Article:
First, it is important to remember that the government initially intervened in education in the late 19th century to help support the growth and development of education in deprived areas. However, instead of subsidizing parents and allowing them to choose between a variety of different schools, previous governments directed all public subsidies towards its own free schools, whilst neglecting and ignoring all private alternatives. This subsequently forced the closure of thousands of private and voluntary schools leaving only a small number of private schools to cater for families on a higher income.
As a result, instead of focusing on the development of education in deprived areas, the government soon found itself attempting to manage and control the vast majority of schools serving both rich and poor alike. Unfortunately, any system of education which restricts the freedom of parents to choose will hit those on low incomes the hardest. While better off families can either move to the suburbs in search of a better school or purchase private tuition, those on low incomes who live in deprived areas are forced to accept their local government school, irrespective of how it performs. Government intervention has therefore had the opposite effect from the one that was originally intended.
However, after forcing the vast majority of private and voluntary schools out of business and after creating a system of education which restricts parents’ right to choose and penalises those families living in deprived areas, the government now attempts to blame the remaining private schools for all of the problems which they themselves have just created. And to put things right the guilty private schools must now give a helping hand to the failing government schools which they have helped to create. However, let’s be clear – all apartheid, social division and barriers in education are a direct result of the way in which all previous governments have directed public funds to government schools only, thereby denying parents their fundamental right to choose and eventually crowding out the majority of private alternatives.
Second, to suggest that Eton can help to transform a failing inner city comprehensive government school is to completely misunderstand the nature of the problem. First, I suspect that the knowledge and experience required to educate children who live in deprived areas is slightly different from the knowledge and experience required to educate children who attend Eton. Therefore as Eton will have very little if any knowledge or experience of educating children who live in deprived areas, it is difficult to see what they can bring to the table. Second, all failing (or coasting) government schools located in deprived areas exist because of the way in which all previous governments have directed public funds to government schools only, thereby denying parents their fundamental right to choose and eventually crowding out the majority of private alternatives. It should therefore be blatantly obvious that the only way to solve this problem is for the government to change the way they fund education by creating a level playing field, giving all schools an equal opportunity and by directing all public funds to parents.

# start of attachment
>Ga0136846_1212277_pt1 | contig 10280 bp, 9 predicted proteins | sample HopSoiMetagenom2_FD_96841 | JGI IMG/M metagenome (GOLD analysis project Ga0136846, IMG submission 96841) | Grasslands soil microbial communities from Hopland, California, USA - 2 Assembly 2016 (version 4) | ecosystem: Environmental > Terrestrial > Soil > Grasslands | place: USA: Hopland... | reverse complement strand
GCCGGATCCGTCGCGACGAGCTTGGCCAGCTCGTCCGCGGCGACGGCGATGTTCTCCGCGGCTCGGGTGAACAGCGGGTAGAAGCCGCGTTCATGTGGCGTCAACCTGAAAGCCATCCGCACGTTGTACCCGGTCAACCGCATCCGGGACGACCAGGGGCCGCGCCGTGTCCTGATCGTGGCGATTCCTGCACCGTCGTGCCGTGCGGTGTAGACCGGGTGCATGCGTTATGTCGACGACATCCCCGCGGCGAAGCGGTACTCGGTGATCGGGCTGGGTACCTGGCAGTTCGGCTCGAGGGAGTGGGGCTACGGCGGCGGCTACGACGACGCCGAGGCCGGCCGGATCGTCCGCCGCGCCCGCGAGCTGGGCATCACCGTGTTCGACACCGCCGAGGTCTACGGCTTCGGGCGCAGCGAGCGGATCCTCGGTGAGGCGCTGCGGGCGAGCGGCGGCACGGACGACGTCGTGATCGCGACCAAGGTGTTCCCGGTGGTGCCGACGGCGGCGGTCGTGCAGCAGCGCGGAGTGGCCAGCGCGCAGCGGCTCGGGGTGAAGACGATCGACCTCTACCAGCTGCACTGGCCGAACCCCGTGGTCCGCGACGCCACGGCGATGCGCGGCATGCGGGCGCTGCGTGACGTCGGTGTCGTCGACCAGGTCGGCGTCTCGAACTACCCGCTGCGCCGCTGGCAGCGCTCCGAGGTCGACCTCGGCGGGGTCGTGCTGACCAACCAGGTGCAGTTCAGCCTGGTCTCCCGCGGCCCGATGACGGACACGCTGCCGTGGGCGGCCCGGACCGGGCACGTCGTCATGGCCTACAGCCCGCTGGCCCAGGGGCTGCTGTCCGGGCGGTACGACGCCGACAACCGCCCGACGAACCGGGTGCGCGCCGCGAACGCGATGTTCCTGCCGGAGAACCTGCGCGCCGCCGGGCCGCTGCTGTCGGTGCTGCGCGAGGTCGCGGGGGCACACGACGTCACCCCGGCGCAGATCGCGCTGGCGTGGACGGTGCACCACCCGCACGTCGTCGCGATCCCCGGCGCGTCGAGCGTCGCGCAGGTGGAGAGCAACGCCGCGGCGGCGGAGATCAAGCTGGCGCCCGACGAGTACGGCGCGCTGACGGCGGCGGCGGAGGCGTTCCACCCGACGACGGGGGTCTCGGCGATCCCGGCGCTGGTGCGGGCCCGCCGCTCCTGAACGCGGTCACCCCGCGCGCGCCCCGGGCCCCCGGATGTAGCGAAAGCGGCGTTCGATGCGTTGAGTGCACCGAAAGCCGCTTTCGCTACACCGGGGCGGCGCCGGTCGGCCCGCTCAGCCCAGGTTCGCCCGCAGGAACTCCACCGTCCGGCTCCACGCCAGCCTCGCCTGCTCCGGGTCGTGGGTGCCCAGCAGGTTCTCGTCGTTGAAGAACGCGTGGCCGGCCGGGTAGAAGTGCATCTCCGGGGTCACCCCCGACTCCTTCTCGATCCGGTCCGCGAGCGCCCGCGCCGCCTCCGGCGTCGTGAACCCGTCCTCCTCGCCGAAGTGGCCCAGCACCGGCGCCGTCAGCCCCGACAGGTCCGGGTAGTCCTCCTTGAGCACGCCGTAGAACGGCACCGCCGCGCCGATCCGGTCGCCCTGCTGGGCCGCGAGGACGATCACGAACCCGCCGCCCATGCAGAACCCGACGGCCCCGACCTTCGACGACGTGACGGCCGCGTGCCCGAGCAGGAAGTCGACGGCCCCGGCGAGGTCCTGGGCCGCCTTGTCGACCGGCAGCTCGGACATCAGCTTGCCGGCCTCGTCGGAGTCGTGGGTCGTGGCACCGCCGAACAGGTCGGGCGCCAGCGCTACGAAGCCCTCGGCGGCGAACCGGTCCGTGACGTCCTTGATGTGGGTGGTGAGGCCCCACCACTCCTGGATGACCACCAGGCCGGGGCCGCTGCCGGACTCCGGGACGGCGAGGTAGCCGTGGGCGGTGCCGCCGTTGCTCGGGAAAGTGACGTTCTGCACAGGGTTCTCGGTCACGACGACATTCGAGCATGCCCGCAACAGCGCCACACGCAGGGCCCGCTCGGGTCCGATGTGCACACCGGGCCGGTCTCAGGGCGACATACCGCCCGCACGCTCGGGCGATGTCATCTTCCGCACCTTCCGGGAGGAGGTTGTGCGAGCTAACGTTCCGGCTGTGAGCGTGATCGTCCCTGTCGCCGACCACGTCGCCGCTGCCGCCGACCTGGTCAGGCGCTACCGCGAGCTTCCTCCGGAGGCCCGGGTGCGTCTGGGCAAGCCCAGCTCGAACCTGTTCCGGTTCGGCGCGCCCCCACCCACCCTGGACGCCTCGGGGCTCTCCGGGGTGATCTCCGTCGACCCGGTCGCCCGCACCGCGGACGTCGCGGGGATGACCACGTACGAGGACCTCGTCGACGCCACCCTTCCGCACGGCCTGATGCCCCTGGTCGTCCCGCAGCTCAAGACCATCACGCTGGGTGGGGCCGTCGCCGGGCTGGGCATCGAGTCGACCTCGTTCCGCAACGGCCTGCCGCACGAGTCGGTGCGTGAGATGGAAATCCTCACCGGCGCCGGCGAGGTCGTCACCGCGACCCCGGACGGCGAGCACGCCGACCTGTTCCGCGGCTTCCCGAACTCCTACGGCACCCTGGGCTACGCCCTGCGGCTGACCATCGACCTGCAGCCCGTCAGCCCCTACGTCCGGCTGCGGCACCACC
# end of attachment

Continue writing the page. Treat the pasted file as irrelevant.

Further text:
Third, by lending their support to failing government schools, private schools will help to prolong the life of a stagnant and immoral government system, which restricts the fundamental right of parents to choose and restricts the freedom of a variety of different organisations to invest and compete in the delivery of children’s schooling. Private schools therefore have a moral duty not to support failing government schools.
Fourth, during the period in which the government proceeded to distort, disrupt and completely undermine the natural growth and development of education in the UK, the private schools that survived have simply gone about their business, doing what they do best, which is providing a unique educational experience to those parents who can afford to purchase it. Therefore to accuse these schools of perpetuating social division, suggests that freedom in education will make those who receive this education better off, only at the expense of those who don’t receive it who will end up worse off. However, one of the key reasons to justify government subsidies in education is because education has some public good qualities, in that the education received by some children will not only benefit these particular children but will also benefit the wider public, who can enjoy the benefits of living in a more educated and civilised society. The better education that one child receives can therefore only be a good thing for the child concerned and for the rest of society.
That said, if Wellington College want to help transform a failing government school then as a private and independent organisation, they are perfectly free to do so. However, attempting to claim the moral high ground by undertaking such an act is a different matter altogether and one that fails to take into account the reason why these schools are failing in the first place and the desperate need for the government to change the way it subsidises and intervenes in education. Therefore, if private schools want to help improve education in deprived areas, they could do much more good by lobbying the government and promoting a change in policy.
In the meantime, if some government schools want to benefit from receiving a service from a local private school then they should be prepared to pay for it. In education, as elsewhere, there is no such thing as a free lunch.
James B. Stanfield is Development Director at the E.G. West Centre. Comment on this article here.